I was sitting with a friend and former crush that I hadn’t seen in years, when he starts telling me about this amazing AI programme. “It can do anything you ask it to”, he says, “For example, I am going to ask it to write a poem about you and I.” I began to awkwardly read a romantic poem about the long-lost love between us. He quickly snatched the phone and corrected the AI telling it we are just friends. Thanks, as if ChatGPT really cares. Later that night I wondered: if I used two female-sounding names would it also result in a romantic poem? It does not.
By 2025 Generative AI is expected to generate 10% of all data, whereas it currently makes up under 1%. With a market value of $8.12 billion dollars in 2021, by 2028 it is predicted to rise to $63.05 billion. Generative AI will change the way many industries function. To give a few examples: it will change the transport industry (by accurately converting satellite images into map view); the arts industry (by creating music, images and videos); and even security (through face identification at any angle in airports or other locations). To underestimate its impact would be to walk blindfolded through the future.
ChatGPT is a generative AI that is fascinating individuals everywhere. While it has some impressive abilities, we should not overestimate its capabilities.
Take the simple assumption made by ChatGPT to make the poem romantic. That is an example of a bias towards a heterosexual norm, and it is certainly not the only bias in the system. People forget that generative AI does not come from nowhere, AI must be fed data by someone. Chances are, that data comes with biases. Of course, this assumption only caused some mild discomfort, but the potential for damage when a system is riddled with biases is immense.
Just as Google has false information on it, so too does ChatGPT. The difference between the two is the presentation. ChatGPT presents the answer as definite advice. With search engines such as Google, we can see the source from which we are receiving this information and make judgments as to its reliability accordingly. With ChatGPT this is not the case. Perhaps to ensure individuals do not overestimate its capabilities, companies that provide such services should be more transparent about their sources of information.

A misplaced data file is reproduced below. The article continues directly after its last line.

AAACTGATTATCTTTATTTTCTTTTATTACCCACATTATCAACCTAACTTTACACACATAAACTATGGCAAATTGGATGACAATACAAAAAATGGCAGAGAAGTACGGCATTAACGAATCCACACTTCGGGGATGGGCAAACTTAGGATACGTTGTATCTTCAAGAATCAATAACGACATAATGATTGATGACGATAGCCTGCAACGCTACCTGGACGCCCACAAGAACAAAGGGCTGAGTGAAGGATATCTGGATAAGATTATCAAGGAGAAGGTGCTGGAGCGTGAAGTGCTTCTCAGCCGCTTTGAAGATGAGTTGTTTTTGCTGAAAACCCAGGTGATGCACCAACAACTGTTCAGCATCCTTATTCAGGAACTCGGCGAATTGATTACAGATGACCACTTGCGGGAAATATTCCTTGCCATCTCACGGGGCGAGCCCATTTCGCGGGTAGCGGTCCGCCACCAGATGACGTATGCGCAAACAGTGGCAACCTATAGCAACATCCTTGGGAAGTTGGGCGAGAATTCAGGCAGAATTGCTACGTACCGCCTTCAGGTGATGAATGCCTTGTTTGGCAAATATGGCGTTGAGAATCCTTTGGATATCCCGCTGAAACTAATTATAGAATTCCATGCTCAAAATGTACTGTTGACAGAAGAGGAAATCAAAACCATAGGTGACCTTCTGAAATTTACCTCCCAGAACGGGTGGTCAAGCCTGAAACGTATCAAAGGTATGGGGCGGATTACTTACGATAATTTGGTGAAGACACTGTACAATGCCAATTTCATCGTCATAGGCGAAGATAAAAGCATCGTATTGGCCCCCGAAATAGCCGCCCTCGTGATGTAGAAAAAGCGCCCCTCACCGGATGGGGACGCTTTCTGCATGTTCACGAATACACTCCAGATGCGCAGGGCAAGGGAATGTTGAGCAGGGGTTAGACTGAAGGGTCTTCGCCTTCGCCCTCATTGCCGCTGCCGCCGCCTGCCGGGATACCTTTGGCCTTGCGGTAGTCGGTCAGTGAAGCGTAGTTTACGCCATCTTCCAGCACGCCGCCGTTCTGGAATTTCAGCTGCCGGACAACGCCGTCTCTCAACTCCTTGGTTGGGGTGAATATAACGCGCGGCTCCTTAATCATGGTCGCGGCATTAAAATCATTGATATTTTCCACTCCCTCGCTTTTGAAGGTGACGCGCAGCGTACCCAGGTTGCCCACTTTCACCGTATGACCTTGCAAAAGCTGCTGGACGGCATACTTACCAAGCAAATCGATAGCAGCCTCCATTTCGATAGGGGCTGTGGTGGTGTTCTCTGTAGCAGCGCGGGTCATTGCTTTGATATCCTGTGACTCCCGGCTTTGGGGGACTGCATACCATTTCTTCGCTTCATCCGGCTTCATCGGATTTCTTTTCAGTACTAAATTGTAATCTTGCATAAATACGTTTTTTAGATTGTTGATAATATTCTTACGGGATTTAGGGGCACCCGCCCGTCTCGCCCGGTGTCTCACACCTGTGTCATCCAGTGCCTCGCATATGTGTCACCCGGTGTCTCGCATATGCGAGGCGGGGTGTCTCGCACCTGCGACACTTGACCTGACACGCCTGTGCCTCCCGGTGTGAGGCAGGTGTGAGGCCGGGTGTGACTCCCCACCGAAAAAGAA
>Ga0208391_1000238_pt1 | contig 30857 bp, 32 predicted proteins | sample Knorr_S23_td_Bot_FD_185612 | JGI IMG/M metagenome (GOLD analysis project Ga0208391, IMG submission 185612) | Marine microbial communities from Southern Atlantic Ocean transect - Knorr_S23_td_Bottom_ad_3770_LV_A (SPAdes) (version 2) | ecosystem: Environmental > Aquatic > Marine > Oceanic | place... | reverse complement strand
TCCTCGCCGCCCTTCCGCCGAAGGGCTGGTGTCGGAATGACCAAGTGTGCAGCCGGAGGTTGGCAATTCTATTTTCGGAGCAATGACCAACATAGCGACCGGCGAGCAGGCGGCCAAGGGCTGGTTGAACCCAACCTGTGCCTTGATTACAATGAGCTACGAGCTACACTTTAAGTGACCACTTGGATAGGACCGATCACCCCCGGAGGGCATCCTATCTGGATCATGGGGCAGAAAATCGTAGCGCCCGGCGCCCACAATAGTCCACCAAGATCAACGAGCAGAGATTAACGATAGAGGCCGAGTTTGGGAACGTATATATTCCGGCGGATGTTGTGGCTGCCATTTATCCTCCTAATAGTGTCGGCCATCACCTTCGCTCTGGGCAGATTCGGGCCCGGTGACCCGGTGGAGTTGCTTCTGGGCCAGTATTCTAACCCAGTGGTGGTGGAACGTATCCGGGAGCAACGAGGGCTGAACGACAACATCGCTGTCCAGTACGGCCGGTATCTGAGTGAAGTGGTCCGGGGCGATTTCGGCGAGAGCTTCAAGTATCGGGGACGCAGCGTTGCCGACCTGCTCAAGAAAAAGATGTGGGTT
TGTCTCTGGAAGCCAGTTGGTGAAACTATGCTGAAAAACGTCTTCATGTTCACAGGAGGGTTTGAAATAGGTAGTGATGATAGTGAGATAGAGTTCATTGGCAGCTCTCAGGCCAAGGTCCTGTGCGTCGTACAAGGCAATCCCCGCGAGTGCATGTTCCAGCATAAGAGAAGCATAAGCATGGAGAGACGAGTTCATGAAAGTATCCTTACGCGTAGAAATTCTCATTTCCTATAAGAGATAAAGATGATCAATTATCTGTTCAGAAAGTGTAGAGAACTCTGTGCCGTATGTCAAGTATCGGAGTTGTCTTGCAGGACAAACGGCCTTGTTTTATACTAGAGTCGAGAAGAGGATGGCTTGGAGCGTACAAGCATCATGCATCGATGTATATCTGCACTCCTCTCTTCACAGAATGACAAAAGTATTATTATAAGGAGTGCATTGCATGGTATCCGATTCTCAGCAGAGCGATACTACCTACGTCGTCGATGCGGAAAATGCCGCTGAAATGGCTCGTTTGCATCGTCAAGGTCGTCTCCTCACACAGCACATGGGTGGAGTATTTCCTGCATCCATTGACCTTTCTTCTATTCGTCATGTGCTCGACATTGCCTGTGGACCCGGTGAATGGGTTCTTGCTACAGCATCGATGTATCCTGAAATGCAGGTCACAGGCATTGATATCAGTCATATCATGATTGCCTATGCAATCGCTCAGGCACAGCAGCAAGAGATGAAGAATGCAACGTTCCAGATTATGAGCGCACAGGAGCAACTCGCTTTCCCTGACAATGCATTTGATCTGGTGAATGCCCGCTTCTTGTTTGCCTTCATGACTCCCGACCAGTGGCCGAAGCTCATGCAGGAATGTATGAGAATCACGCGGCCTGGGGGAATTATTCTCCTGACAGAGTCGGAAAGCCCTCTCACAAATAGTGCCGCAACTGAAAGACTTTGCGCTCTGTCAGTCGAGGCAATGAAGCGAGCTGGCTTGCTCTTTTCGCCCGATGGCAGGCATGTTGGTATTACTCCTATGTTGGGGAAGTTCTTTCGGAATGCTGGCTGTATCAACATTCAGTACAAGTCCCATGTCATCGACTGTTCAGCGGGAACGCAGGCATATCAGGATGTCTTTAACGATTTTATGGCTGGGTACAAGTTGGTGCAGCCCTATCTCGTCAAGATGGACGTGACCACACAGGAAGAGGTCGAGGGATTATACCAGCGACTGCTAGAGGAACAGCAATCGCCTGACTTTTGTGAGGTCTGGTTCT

While overestimating the capabilities of services like ChatGPT is dangerous, a bigger worry is the production of fake data which cannot be differentiated from real data. A study into the business misuse of generative AI raised the concern of determining ownership over creative content. Ownership issues may present themselves where a book is made using generative AI software designed to help ordinary people make books but trained on the design of books created entirely by humans. Do the original authors of the books the AI was trained on own the ideas or structures? Does the AI company have any ownership?
Another issue may arise if fake videos are created using generative AI that show an individual carrying out criminal behaviour. Where high quality fake media can be easily produced how does one determine what is real and what is not, and how will the criminal justice system deal with this? Should people perpetually record themselves to have evidence of their past actions? Or should widespread surveillance with verified provenance arise as a response to these issues? The answer to both of these suggestions should be no.
While these suggestions could ensure we differentiate between AI generated data and real data, they would likely erode individuals’ privacy and potentially threaten our human rights. Unfortunately, the implementation of those suggestions is a very real possibility unless the governments act quickly to establish legal protections. With the increased prevalence of generative AI software, these issues will become more and more common as the production of these videos becomes cheaper. Investment into technologies which specialize in detecting the difference between AI generated data and real data will also be essential.
Generative AI is a tool, a very powerful tool, which can be used for both positive and negative ends. Once again, it is up to standards bodies and organizations to protect individuals and these protections must be established proactively, not in retrospect.
Written by Celene Sandiford, smartR AI